There is disagreement between sources regarding the final nasal - Tjuparn, Tjupany and Tjupan. Tindale includes Tjupun in his list of alternate names for Pini A25.
Hanson (Wangka Maya 2008) says that Tjupan (A31) has been referred to as 'Tjalkati', 'Kuwarra' and 'Kurlujarra'.
Liberman (1978) treats Tjupany as a dialect of the Western Desert language A80 but he also questions whether it refers to a separate dialect.
Horton treats Tjupany (A31) and Kuwarra A16 as distinct dialects of Western Desert language A80. Von Brandenstein made some recordings at Meekatharra and Marsh is doing a depth study (Oates & Oates 1970:79). See the Goldfields Aboriginal Language Centre https://wangka.com.au/tjupan/.
Possibly Meekatharra according to Oates and Oates description (Oates & Oates 1970:79) North of Yellirrie, Mt. Russell, Mt. Yagahong, west of Meekatharra, east of Wiluna on Liberman's map (Liberman 1978) (Berndt's map (1959) shows Djuban to be south of Lake Carnegie. The mapping of this language in AUSTLANG follows Liberman.) north of Mulga Queen (Berndt 1959, in Wangka Maya PALC 2008) Tjupan people are originally from the Wiluna area, from Darlot, Carnegie, Wongawol and Sandstone areas, and possibly through to the Menzies area. (Wangka Maya PALC 2008) Contemporary location Many Tjupan people have migrated to other locations throughout the Goldfield's regions. (Wangka Maya PACL 2008)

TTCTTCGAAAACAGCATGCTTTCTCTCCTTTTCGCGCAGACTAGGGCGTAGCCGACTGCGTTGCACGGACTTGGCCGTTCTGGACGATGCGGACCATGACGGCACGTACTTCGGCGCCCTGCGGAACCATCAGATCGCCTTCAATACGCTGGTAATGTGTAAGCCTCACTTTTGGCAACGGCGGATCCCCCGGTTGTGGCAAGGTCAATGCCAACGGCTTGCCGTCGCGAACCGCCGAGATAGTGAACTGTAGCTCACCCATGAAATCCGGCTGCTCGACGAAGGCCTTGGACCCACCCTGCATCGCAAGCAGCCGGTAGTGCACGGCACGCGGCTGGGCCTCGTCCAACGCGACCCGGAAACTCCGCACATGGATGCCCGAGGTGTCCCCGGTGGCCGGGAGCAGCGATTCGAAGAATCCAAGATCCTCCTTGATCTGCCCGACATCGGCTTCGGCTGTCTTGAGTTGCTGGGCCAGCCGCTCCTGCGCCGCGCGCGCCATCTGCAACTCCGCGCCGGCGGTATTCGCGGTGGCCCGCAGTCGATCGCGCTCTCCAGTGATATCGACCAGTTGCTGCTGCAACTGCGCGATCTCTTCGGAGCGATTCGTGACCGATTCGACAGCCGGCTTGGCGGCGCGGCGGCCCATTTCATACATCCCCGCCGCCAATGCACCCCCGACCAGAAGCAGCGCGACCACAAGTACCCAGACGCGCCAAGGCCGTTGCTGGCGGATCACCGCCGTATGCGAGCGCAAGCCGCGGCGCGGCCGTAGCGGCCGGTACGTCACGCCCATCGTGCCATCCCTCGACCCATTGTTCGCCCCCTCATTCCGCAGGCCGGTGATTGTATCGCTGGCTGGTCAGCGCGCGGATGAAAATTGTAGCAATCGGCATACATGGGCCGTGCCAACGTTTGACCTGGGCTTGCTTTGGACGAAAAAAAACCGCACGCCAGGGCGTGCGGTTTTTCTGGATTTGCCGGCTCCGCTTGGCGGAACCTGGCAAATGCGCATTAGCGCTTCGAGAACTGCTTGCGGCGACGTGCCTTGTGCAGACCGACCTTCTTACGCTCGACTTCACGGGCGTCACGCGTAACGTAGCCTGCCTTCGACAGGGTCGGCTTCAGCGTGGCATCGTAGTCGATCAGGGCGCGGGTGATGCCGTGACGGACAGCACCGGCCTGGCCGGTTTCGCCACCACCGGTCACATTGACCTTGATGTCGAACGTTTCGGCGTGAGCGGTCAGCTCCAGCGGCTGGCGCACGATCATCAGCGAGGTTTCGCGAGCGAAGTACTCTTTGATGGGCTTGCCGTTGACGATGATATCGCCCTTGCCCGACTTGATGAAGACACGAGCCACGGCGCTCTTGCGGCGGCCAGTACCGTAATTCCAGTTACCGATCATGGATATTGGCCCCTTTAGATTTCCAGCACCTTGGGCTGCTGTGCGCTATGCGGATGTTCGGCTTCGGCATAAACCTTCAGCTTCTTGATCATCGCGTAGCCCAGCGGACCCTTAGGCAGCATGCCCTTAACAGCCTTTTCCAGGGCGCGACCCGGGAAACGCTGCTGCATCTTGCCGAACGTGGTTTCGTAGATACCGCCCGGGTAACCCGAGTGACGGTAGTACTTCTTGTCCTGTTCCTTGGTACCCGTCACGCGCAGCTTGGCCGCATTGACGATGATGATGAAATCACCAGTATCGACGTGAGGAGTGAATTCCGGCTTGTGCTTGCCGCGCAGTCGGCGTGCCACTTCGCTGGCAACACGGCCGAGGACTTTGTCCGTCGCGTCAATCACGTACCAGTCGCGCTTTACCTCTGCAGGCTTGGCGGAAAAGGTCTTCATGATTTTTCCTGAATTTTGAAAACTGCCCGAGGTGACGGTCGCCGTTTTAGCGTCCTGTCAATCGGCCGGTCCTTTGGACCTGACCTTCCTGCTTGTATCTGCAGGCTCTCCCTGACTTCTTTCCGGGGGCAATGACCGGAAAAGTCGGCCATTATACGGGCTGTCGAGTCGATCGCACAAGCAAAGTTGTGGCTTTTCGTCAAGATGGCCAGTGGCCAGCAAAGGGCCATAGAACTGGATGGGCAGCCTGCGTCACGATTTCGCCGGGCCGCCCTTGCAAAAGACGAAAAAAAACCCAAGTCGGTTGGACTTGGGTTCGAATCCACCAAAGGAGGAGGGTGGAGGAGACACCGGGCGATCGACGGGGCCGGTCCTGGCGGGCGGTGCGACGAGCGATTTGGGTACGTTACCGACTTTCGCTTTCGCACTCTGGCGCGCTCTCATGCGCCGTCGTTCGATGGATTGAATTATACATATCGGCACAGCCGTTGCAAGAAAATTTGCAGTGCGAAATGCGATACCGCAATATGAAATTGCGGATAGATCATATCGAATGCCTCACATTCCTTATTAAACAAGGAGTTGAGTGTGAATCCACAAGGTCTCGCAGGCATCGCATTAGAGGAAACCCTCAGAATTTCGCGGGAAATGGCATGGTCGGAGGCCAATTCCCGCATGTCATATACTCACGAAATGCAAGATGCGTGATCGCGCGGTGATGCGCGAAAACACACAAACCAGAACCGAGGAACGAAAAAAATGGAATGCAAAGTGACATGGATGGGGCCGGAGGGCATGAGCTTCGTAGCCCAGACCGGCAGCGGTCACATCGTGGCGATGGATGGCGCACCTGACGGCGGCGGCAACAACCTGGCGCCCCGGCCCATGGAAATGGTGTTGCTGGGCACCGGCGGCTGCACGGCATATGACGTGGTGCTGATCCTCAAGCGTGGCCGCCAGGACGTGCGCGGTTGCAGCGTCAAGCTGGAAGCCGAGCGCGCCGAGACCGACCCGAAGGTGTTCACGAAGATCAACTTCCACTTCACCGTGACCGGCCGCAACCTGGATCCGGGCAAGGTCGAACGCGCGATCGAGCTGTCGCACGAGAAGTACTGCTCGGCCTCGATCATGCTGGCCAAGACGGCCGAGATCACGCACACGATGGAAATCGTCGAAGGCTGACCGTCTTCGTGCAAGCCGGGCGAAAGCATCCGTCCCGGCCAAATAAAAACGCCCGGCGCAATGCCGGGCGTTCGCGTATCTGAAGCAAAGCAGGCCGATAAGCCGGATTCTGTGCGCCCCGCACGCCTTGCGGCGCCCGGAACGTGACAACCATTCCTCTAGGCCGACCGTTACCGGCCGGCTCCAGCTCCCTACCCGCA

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Speaker numbers were measured differently across the censuses and various other sources listed in AUSTLANG. You are encouraged to refer to the sources.
Speaker numbers for ‘NILS 2004’ and ‘2005 estimate’ come from 'Table F.3: Numbers of speakers of Australian Indigenous languages (various surveys)' in 'Appendix F NILS endangerment and absolute number results' in McConvell, Marmion and McNicol 2005, pages 198-230 (PDF, 2.5MB).